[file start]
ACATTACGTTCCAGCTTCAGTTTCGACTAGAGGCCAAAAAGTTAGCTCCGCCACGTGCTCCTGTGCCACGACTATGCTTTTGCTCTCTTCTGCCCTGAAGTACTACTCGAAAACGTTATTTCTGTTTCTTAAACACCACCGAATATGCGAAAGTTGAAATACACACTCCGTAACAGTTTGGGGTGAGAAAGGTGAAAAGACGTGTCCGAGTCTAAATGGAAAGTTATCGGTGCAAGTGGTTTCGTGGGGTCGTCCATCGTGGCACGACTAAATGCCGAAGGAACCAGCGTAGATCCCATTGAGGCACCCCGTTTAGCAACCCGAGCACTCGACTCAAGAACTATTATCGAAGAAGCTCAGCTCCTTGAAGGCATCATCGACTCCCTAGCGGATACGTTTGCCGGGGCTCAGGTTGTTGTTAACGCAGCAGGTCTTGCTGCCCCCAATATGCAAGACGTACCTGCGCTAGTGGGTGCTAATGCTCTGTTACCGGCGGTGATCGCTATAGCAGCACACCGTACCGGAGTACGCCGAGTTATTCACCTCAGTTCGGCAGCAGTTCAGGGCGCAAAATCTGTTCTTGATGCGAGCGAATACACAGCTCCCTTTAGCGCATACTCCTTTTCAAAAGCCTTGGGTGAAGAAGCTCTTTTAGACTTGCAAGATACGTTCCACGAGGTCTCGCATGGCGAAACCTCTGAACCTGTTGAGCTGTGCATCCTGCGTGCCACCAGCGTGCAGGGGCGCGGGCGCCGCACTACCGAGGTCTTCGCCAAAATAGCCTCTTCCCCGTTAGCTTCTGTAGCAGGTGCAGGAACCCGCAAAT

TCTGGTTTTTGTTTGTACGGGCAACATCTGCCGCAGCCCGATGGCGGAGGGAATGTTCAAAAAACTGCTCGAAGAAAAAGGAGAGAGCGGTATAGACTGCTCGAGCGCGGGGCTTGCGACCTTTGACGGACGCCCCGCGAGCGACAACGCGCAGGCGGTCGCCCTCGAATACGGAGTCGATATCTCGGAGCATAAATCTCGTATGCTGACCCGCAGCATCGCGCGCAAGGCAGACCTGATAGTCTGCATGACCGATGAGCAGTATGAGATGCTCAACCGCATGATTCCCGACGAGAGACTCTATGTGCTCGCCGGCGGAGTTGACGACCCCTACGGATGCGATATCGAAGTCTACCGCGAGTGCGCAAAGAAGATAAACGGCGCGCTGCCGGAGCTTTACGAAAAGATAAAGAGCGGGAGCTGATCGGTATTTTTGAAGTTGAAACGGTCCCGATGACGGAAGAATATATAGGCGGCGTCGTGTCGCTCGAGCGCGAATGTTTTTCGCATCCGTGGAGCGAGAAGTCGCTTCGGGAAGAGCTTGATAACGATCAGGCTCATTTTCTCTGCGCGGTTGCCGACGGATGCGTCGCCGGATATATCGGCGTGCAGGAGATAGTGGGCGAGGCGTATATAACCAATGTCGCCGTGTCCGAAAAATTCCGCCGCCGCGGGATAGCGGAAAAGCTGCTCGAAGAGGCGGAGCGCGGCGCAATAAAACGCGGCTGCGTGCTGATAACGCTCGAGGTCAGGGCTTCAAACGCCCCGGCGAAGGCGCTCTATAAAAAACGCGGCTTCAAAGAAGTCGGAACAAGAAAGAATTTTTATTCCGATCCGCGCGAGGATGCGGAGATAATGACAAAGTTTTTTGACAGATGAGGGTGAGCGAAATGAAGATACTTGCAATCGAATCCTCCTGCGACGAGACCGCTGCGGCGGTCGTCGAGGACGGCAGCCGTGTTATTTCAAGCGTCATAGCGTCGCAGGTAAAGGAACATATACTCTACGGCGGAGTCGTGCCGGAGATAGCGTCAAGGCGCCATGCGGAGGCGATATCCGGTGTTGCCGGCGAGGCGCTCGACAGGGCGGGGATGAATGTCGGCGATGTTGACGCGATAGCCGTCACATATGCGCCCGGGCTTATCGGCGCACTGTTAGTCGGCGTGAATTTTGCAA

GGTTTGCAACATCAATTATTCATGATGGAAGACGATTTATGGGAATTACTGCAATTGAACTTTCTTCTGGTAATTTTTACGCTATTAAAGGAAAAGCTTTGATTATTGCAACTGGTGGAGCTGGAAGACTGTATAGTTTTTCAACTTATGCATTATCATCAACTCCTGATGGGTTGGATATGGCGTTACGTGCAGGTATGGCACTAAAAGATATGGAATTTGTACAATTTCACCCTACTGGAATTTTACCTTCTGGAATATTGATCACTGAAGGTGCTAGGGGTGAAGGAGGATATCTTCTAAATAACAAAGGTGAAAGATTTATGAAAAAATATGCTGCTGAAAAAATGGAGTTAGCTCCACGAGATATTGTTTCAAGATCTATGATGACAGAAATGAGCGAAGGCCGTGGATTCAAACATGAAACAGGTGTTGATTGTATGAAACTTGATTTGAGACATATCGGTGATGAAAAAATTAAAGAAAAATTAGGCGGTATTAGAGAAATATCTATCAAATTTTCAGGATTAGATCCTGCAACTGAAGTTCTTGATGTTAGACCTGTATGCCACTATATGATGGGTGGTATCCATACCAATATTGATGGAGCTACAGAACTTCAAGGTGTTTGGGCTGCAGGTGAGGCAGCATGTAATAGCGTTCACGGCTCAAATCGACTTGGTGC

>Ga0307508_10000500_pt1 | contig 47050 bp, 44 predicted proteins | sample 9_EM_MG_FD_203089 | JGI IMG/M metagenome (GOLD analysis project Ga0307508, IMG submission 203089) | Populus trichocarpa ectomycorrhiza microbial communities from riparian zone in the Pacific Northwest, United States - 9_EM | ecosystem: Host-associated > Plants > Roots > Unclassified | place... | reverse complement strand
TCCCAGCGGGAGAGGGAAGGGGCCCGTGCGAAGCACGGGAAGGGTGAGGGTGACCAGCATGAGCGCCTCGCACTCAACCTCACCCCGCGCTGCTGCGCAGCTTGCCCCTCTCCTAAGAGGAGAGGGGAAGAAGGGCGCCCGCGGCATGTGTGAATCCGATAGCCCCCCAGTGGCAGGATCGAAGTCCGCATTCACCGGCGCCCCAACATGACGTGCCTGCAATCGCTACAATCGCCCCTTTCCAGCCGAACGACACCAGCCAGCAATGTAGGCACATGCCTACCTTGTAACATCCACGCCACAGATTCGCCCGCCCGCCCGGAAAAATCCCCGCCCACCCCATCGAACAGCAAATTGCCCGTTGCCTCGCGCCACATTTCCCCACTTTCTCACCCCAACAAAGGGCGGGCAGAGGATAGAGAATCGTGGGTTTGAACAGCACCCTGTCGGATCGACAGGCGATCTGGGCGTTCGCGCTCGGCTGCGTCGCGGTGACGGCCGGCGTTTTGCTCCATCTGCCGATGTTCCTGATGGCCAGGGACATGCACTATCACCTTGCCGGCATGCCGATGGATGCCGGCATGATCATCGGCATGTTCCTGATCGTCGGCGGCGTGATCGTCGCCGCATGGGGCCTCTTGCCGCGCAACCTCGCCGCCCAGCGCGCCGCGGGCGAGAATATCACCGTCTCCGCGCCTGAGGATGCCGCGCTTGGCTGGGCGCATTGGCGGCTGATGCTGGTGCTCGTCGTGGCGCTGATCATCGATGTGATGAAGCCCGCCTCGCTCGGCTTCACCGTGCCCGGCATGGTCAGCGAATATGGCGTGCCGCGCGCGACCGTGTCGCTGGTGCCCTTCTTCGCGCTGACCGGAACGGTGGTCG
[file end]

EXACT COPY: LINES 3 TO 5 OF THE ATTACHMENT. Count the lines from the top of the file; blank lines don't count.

GGTTTGCAACATCAATTATTCATGATGGAAGACGATTTATGGGAATTACTGCAATTGAACTTTCTTCTGGTAATTTTTACGCTATTAAAGGAAAAGCTTTGATTATTGCAACTGGTGGAGCTGGAAGACTGTATAGTTTTTCAACTTATGCATTATCATCAACTCCTGATGGGTTGGATATGGCGTTACGTGCAGGTATGGCACTAAAAGATATGGAATTTGTACAATTTCACCCTACTGGAATTTTACCTTCTGGAATATTGATCACTGAAGGTGCTAGGGGTGAAGGAGGATATCTTCTAAATAACAAAGGTGAAAGATTTATGAAAAAATATGCTGCTGAAAAAATGGAGTTAGCTCCACGAGATATTGTTTCAAGATCTATGATGACAGAAATGAGCGAAGGCCGTGGATTCAAACATGAAACAGGTGTTGATTGTATGAAACTTGATTTGAGACATATCGGTGATGAAAAAATTAAAGAAAAATTAGGCGGTATTAGAGAAATATCTATCAAATTTTCAGGATTAGATCCTGCAACTGAAGTTCTTGATGTTAGACCTGTATGCCACTATATGATGGGTGGTATCCATACCAATATTGATGGAGCTACAGAACTTCAAGGTGTTTGGGCTGCAGGTGAGGCAGCATGTAATAGCGTTCACGGCTCAAATCGACTTGGTGC

>Ga0307508_10000500_pt1 | contig 47050 bp, 44 predicted proteins | sample 9_EM_MG_FD_203089 | JGI IMG/M metagenome (GOLD analysis project Ga0307508, IMG submission 203089) | Populus trichocarpa ectomycorrhiza microbial communities from riparian zone in the Pacific Northwest, United States - 9_EM | ecosystem: Host-associated > Plants > Roots > Unclassified | place... | reverse complement strand
TCCCAGCGGGAGAGGGAAGGGGCCCGTGCGAAGCACGGGAAGGGTGAGGGTGACCAGCATGAGCGCCTCGCACTCAACCTCACCCCGCGCTGCTGCGCAGCTTGCCCCTCTCCTAAGAGGAGAGGGGAAGAAGGGCGCCCGCGGCATGTGTGAATCCGATAGCCCCCCAGTGGCAGGATCGAAGTCCGCATTCACCGGCGCCCCAACATGACGTGCCTGCAATCGCTACAATCGCCCCTTTCCAGCCGAACGACACCAGCCAGCAATGTAGGCACATGCCTACCTTGTAACATCCACGCCACAGATTCGCCCGCCCGCCCGGAAAAATCCCCGCCCACCCCATCGAACAGCAAATTGCCCGTTGCCTCGCGCCACATTTCCCCACTTTCTCACCCCAACAAAGGGCGGGCAGAGGATAGAGAATCGTGGGTTTGAACAGCACCCTGTCGGATCGACAGGCGATCTGGGCGTTCGCGCTCGGCTGCGTCGCGGTGACGGCCGGCGTTTTGCTCCATCTGCCGATGTTCCTGATGGCCAGGGACATGCACTATCACCTTGCCGGCATGCCGATGGATGCCGGCATGATCATCGGCATGTTCCTGATCGTCGGCGGCGTGATCGTCGCCGCATGGGGCCTCTTGCCGCGCAACCTCGCCGCCCAGCGCGCCGCGGGCGAGAATATCACCGTCTCCGCGCCTGAGGATGCCGCGCTTGGCTGGGCGCATTGGCGGCTGATGCTGGTGCTCGTCGTGGCGCTGATCATCGATGTGATGAAGCCCGCCTCGCTCGGCTTCACCGTGCCCGGCATGGTCAGCGAATATGGCGTGCCGCGCGCGACCGTGTCGCTGGTGCCCTTCTTCGCGCTGACCGGAACGGTGGTCG